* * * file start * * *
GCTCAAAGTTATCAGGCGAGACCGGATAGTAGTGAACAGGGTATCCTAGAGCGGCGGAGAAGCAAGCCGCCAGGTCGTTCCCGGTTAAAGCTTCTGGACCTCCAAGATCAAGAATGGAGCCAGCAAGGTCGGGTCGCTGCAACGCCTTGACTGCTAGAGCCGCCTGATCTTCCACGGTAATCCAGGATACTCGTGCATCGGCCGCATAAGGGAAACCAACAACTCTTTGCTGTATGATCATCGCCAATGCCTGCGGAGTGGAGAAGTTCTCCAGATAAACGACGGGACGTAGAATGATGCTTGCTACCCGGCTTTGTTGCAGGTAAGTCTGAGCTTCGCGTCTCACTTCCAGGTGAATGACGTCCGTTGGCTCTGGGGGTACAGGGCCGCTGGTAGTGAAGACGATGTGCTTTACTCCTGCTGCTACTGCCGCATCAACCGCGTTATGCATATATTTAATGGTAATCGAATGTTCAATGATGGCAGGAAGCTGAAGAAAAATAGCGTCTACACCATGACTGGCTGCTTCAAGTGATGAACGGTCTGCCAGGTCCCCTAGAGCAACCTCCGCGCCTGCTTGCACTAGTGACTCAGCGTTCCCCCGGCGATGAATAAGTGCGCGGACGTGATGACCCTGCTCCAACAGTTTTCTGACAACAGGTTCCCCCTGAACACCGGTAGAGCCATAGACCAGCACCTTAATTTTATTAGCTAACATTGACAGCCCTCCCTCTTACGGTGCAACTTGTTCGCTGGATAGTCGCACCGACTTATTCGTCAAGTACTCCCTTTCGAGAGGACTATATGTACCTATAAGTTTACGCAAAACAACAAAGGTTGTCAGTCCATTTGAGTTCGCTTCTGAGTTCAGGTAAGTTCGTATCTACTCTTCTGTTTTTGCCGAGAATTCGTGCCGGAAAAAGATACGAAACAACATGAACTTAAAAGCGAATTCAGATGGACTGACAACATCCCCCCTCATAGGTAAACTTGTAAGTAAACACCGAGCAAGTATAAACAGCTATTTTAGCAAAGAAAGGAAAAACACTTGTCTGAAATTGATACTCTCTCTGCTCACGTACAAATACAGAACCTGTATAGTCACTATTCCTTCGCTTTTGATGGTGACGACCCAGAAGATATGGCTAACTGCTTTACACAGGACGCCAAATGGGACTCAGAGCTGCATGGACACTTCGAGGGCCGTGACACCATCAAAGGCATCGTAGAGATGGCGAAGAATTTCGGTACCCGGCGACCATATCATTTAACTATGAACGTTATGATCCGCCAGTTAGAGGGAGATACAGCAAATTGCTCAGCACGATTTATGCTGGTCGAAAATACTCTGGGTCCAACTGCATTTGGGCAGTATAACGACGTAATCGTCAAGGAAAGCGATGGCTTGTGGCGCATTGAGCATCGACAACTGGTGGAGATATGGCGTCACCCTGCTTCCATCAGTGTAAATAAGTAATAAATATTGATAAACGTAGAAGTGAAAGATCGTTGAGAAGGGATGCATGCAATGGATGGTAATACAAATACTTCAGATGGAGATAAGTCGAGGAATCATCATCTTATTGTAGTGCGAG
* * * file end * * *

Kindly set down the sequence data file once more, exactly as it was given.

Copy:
GCTCAAAGTTATCAGGCGAGACCGGATAGTAGTGAACAGGGTATCCTAGAGCGGCGGAGAAGCAAGCCGCCAGGTCGTTCCCGGTTAAAGCTTCTGGACCTCCAAGATCAAGAATGGAGCCAGCAAGGTCGGGTCGCTGCAACGCCTTGACTGCTAGAGCCGCCTGATCTTCCACGGTAATCCAGGATACTCGTGCATCGGCCGCATAAGGGAAACCAACAACTCTTTGCTGTATGATCATCGCCAATGCCTGCGGAGTGGAGAAGTTCTCCAGATAAACGACGGGACGTAGAATGATGCTTGCTACCCGGCTTTGTTGCAGGTAAGTCTGAGCTTCGCGTCTCACTTCCAGGTGAATGACGTCCGTTGGCTCTGGGGGTACAGGGCCGCTGGTAGTGAAGACGATGTGCTTTACTCCTGCTGCTACTGCCGCATCAACCGCGTTATGCATATATTTAATGGTAATCGAATGTTCAATGATGGCAGGAAGCTGAAGAAAAATAGCGTCTACACCATGACTGGCTGCTTCAAGTGATGAACGGTCTGCCAGGTCCCCTAGAGCAACCTCCGCGCCTGCTTGCACTAGTGACTCAGCGTTCCCCCGGCGATGAATAAGTGCGCGGACGTGATGACCCTGCTCCAACAGTTTTCTGACAACAGGTTCCCCCTGAACACCGGTAGAGCCATAGACCAGCACCTTAATTTTATTAGCTAACATTGACAGCCCTCCCTCTTACGGTGCAACTTGTTCGCTGGATAGTCGCACCGACTTATTCGTCAAGTACTCCCTTTCGAGAGGACTATATGTACCTATAAGTTTACGCAAAACAACAAAGGTTGTCAGTCCATTTGAGTTCGCTTCTGAGTTCAGGTAAGTTCGTATCTACTCTTCTGTTTTTGCCGAGAATTCGTGCCGGAAAAAGATACGAAACAACATGAACTTAAAAGCGAATTCAGATGGACTGACAACATCCCCCCTCATAGGTAAACTTGTAAGTAAACACCGAGCAAGTATAAACAGCTATTTTAGCAAAGAAAGGAAAAACACTTGTCTGAAATTGATACTCTCTCTGCTCACGTACAAATACAGAACCTGTATAGTCACTATTCCTTCGCTTTTGATGGTGACGACCCAGAAGATATGGCTAACTGCTTTACACAGGACGCCAAATGGGACTCAGAGCTGCATGGACACTTCGAGGGCCGTGACACCATCAAAGGCATCGTAGAGATGGCGAAGAATTTCGGTACCCGGCGACCATATCATTTAACTATGAACGTTATGATCCGCCAGTTAGAGGGAGATACAGCAAATTGCTCAGCACGATTTATGCTGGTCGAAAATACTCTGGGTCCAACTGCATTTGGGCAGTATAACGACGTAATCGTCAAGGAAAGCGATGGCTTGTGGCGCATTGAGCATCGACAACTGGTGGAGATATGGCGTCACCCTGCTTCCATCAGTGTAAATAAGTAATAAATATTGATAAACGTAGAAGTGAAAGATCGTTGAGAAGGGATGCATGCAATGGATGGTAATACAAATACTTCAGATGGAGATAAGTCGAGGAATCATCATCTTATTGTAGTGCGAG